Different RNA labeling techniques exist depending on whether fixed or live samples are used. In this section, we describe two techniques permitting sensitive and specific detection of single RNA molecules in cells or virions: fluorescence in situ hybridization (FISH), which consists in hybridizing multiple fluorescent DNA probes to a given RNA species in a fixed biological sample [46]; and RNA-coat protein-based labeling of live cells, which takes advantage of the specific high-affinity interaction between a fluorescently labeled bacteriophage coat protein, such as MS2, and a reporter RNA containing its cognate binding site repeated in tandem [47]. With these methods, several fluorophores are bound to the target RNA, thus providing a sufficient amount of signal for visualizing single transcripts with state of the art microscopes [46].
Recent advances in the field of fluorescence microscopy have provided a wide array of imaging tools for the study of single molecules at the subcellular scale with great spatial and temporal resolution [48]. Accordingly, the investigator will choose adequate microscopic strategies best suited to the object of study. For instance, TIRFM can be used to study viral assembly events at the plasma membrane with high signal-to-noise ratio [49,50,51], and super-resolution microscopy techniques allow accurate 3D imaging of the cell and visualization of small objects and fine structures with great resolution [15,52]. Finally, the use of advanced image analysis tools, together with mathematical and statistical analyses, allows extracting quantitative information of the acquired images with high precision. Quantitative information is a critical complement to qualitative data. It permits to measure the amount of target RNA transiting at a given subcellular localization, which can be difficult to study with biochemical approaches. For instance, quantitative FISH analyses provided important knowledge on the mechanism of MLV gRNA nuclear export by nuclear RNA export factor 1 (Tap/NXF-1) [39]. Indeed, in experiments that blocked the Tap-dependent RNA export pathway, FISH provided the high sensitivity required for gRNA detection at a very short time after transfection, when RNA splicing was still incomplete and degradation of unexported RNA molecules not yet activated [39]. Results obtained with fluorescence microscopy approaches are valuable for testing hypotheses relative to RNA transport in the cell, and they are therefore essential for developing detailed models of viral RNA packaging.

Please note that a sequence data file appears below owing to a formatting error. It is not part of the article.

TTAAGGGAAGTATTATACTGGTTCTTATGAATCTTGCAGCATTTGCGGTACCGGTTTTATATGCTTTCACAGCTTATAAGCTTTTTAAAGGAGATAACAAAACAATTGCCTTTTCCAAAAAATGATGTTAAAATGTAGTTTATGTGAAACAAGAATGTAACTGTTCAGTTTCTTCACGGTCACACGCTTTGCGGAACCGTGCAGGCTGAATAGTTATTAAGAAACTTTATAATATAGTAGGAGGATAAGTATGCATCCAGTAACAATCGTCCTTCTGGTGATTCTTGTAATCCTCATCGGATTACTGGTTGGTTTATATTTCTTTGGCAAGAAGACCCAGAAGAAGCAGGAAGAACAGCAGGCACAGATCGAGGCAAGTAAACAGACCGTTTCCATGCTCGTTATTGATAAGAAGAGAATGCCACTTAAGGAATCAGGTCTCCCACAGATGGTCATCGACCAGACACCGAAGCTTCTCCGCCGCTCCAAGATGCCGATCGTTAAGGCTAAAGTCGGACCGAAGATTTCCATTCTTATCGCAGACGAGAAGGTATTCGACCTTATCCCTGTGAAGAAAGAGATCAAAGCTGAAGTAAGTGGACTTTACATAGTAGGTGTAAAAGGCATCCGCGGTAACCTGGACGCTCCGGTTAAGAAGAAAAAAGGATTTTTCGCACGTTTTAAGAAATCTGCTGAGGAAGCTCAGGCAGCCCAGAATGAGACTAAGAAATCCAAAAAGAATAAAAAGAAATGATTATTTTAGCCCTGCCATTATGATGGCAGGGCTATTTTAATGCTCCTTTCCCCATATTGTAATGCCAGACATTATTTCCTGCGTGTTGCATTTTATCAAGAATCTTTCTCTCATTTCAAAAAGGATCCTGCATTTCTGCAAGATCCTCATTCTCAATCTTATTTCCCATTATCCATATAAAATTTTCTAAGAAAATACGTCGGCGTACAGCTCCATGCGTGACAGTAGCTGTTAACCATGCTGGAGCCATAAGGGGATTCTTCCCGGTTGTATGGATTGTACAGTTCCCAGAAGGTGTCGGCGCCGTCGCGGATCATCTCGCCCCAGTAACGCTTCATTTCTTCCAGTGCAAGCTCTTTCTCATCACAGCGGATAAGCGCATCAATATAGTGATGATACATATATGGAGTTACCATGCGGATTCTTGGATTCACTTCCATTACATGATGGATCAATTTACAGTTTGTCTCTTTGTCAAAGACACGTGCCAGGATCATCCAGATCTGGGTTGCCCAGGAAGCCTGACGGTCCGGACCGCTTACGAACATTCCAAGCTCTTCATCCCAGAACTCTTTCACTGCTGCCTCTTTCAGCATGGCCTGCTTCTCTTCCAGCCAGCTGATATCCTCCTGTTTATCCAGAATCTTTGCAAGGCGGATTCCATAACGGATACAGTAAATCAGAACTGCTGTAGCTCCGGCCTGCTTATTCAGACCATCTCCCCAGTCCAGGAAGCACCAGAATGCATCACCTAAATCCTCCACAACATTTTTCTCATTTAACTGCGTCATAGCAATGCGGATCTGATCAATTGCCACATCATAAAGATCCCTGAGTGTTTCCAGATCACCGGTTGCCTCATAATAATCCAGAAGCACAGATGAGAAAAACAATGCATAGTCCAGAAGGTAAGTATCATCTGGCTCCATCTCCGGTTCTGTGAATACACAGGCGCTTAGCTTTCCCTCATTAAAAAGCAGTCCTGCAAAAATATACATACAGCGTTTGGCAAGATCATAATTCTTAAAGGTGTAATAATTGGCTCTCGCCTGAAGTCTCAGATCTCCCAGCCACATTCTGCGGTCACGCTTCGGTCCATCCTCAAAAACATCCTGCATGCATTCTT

4.1. FISH

4.1.1. Methodology